Wednesday, May 09, 2012

Article 22: 'Of Romish Doctrine'

Today's Article does not get more Anti-Catholic and Anti-Eastern Orthodox than this:

XXII. Of Purgatory
The Romish Doctrine concerning Purgatory, Pardons, Worshipping and Adoration, as well of Images as of Reliques, and also invocation of Saints, is a fond thing vainly invented, and grounded upon no warranty of Scripture, but rather repugnant to the Word of God.

So, in one swoop, the Anglican church bemoaned the manifold sins and wickedness of the doctrines of Purgatory, Pardons (and indulgences which we have already discussed), and Worshipping and Adoration of Icons and Holy Relics and the broadly vague "invocation of Saints."  That is so broad a swath of theological topics that Puritans were obsessed with that I am not sure where to begin. I suppose going in order is the best manner.

So, batting lead off: Purgatory. This is a particularly vexing doctrine for many Protestants, and I think also for some Catholics because the Church mishandled the teaching of it on a practical parish level for so many years. This is another one of those theological instances of Christians talking past each other and making assumptions on what another church teaches. Often when this occurs, the assumptions made are generally only half true at best and flat out wrong to the point of being intentional falsehoods at worst. 

This is still an issue that people get bent all out of shape about, and I have never quite understood why exactly. I was at a Ministerial Association meeting a few years back, and this topic came up in conversation . And a local Non-Lutheran mainline pastor absolutely went ballistic about the subject. Praying to saints and all just really set this pastor off. "It's not in the Bible!"

Well...that's not exactly true. This is one of those instances of "What Books are in the Bible?" Some of what the Catholic church teaches on praying to Saints and Purgatory is based on what the Protestants call the "Books of the Apocrypha." Thus, in the Early Reformation, you have the Catholic Church saying, "Okay, you want to play the Sola Scriptura game, fine. Here are the Scriptures on which which we base this. See 2 Maccabees 12: 42-46." To which the Protestants responded, "Well, we'll just tear out those books from the Old Testament! Voila! See you have no Scriptural Warrant!" At which point, the conversation broke down.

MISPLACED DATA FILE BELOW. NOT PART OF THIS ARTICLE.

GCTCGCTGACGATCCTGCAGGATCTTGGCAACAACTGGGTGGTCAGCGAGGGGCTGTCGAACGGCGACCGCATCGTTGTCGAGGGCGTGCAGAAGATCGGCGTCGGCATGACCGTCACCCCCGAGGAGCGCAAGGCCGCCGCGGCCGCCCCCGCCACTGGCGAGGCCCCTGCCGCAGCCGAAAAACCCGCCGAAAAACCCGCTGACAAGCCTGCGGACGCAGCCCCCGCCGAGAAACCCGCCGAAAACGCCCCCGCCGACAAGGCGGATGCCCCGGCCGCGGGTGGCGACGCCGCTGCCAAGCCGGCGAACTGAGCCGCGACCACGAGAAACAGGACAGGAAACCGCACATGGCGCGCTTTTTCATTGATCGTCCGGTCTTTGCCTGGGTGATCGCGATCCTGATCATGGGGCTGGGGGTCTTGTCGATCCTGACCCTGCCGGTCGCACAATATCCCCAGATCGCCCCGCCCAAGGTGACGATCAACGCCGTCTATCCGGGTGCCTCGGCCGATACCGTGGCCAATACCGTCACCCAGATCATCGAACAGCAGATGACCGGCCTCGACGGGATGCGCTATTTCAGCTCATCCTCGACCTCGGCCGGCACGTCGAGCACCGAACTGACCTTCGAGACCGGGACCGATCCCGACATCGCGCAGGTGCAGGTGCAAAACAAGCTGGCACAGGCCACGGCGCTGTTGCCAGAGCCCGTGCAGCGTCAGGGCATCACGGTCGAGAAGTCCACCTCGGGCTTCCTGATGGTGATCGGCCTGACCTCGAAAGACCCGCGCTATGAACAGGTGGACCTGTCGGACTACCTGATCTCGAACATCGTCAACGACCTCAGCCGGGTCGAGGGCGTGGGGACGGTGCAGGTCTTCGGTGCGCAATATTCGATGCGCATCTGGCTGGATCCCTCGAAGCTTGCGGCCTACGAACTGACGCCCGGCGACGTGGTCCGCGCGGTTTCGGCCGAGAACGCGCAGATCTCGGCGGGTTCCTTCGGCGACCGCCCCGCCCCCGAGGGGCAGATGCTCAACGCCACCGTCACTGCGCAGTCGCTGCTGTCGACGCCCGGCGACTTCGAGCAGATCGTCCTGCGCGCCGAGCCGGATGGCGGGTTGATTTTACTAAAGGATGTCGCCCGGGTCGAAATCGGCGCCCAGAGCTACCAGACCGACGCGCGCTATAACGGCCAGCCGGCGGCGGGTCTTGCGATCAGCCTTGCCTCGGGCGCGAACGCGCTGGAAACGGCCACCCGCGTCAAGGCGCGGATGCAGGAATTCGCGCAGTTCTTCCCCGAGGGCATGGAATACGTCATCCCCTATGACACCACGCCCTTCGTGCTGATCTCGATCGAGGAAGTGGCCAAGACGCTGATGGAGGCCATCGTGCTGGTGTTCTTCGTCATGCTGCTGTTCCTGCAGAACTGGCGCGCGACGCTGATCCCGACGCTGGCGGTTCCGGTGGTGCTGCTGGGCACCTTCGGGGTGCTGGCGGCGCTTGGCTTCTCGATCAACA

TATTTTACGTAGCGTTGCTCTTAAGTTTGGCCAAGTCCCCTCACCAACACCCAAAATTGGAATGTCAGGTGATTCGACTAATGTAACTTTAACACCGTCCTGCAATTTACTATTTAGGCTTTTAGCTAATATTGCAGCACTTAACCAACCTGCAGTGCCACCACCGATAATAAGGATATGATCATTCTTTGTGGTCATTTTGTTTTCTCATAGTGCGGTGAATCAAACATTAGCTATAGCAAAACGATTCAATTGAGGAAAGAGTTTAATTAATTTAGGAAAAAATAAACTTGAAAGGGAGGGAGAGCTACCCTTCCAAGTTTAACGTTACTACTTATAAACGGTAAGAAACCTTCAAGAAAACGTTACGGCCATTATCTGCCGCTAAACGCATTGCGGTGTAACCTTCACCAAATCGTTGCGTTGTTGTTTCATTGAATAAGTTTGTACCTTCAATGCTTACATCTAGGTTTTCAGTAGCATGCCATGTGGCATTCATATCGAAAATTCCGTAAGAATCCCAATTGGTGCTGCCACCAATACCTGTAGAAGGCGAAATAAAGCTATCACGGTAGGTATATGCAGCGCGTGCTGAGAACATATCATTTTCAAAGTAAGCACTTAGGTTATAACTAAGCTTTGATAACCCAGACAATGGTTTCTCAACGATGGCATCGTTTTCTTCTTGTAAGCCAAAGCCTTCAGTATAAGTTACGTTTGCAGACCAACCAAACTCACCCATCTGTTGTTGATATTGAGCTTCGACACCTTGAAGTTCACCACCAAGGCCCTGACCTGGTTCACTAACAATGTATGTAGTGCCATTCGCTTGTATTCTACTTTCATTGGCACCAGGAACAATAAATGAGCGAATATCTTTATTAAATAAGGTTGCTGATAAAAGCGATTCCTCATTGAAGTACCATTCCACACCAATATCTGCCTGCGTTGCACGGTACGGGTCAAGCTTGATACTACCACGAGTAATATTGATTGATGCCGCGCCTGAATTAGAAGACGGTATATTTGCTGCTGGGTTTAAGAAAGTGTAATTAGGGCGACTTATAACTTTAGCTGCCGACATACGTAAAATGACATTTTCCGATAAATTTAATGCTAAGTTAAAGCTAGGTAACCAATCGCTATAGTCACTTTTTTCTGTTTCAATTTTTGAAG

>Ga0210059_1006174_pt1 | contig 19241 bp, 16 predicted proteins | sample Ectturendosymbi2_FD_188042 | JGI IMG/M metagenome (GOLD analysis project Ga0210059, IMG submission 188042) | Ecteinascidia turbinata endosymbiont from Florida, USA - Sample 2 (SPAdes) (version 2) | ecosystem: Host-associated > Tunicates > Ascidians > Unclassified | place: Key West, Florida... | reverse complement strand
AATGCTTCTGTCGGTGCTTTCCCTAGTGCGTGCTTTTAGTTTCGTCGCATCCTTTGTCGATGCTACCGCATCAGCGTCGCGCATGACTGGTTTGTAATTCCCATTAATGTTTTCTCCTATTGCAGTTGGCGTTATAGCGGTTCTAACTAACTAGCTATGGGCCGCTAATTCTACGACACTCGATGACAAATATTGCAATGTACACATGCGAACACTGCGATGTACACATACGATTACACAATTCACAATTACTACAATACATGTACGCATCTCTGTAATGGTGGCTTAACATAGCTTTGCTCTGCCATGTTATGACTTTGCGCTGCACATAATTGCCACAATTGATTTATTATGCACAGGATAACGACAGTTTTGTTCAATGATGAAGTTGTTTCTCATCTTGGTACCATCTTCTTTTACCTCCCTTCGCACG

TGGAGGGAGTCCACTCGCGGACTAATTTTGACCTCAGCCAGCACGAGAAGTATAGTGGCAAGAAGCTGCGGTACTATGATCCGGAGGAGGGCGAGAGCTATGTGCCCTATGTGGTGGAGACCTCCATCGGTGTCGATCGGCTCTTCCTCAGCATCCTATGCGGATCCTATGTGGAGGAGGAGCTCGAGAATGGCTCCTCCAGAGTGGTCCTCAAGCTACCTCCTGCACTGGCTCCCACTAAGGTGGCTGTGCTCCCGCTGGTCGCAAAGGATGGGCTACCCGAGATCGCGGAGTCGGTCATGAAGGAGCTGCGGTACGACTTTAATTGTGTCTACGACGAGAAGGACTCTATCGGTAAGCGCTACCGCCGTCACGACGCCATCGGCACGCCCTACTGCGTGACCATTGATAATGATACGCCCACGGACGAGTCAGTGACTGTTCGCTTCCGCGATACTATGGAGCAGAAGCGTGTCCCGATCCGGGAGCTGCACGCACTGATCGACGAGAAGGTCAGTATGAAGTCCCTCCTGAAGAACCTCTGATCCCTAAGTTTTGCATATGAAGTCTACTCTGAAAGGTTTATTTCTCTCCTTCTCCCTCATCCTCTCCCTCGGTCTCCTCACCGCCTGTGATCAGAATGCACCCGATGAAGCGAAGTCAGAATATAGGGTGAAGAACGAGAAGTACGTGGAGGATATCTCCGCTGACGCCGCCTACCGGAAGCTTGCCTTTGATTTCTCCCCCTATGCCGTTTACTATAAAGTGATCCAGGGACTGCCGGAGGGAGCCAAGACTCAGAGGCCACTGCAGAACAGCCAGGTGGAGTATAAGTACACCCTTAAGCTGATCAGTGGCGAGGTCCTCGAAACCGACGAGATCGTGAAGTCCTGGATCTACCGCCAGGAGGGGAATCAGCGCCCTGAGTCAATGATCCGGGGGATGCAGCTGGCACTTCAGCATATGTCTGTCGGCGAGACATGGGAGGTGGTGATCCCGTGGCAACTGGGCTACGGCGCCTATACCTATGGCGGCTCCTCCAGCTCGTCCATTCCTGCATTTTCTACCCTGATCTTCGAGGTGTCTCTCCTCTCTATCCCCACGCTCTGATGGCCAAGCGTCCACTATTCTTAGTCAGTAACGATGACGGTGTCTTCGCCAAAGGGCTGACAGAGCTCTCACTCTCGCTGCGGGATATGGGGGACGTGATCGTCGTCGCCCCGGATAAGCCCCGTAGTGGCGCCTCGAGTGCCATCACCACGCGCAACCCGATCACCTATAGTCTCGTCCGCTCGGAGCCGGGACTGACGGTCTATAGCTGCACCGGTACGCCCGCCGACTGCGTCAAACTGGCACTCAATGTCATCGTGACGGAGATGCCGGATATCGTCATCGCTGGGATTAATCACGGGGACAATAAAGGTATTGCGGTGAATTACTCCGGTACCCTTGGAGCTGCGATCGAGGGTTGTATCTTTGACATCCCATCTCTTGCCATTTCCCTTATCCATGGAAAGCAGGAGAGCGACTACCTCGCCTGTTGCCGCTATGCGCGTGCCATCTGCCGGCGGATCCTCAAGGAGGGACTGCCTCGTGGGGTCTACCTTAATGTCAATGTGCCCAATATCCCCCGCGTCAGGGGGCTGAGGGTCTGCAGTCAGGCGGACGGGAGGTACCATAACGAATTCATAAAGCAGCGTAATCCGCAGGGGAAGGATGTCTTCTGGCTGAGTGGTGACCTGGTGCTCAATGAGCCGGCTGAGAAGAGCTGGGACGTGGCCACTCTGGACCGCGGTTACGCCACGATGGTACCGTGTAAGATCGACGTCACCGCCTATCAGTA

The doctrine has roots in some strands of Judaism. In Judaism, Gehenna is a place of purification where, most sinners spend up to a year before release. This was based on non-Apocryphal scriptures like 'refine them as silver is refined, and try them as gold is tried' (Zechariah. 13: 9.) and 'He [the Lord] bringeth down to Sheol and bringeth up again'" (I Samuel 2: 6). Also some of the Psalms seem to refer to some place that is neither heaven nor hell.

Of course, none of this is convincing to Protestants who made up their theological minds before consulting Scripture. Once people do that, cries for basing everything on Holy Writ become basically meaningless exercises in polemics. Scripture should mold us, not the other away around. At the very least, for this Article to say that Purgatory is repugnant to scripture is simply wrong. You can argue that maybe these verses do not support the doctrine of Purgatory, but the Bible never clearly says Purgatory is a repugnant doctrine unto the Lord. At best, it is a stalemate.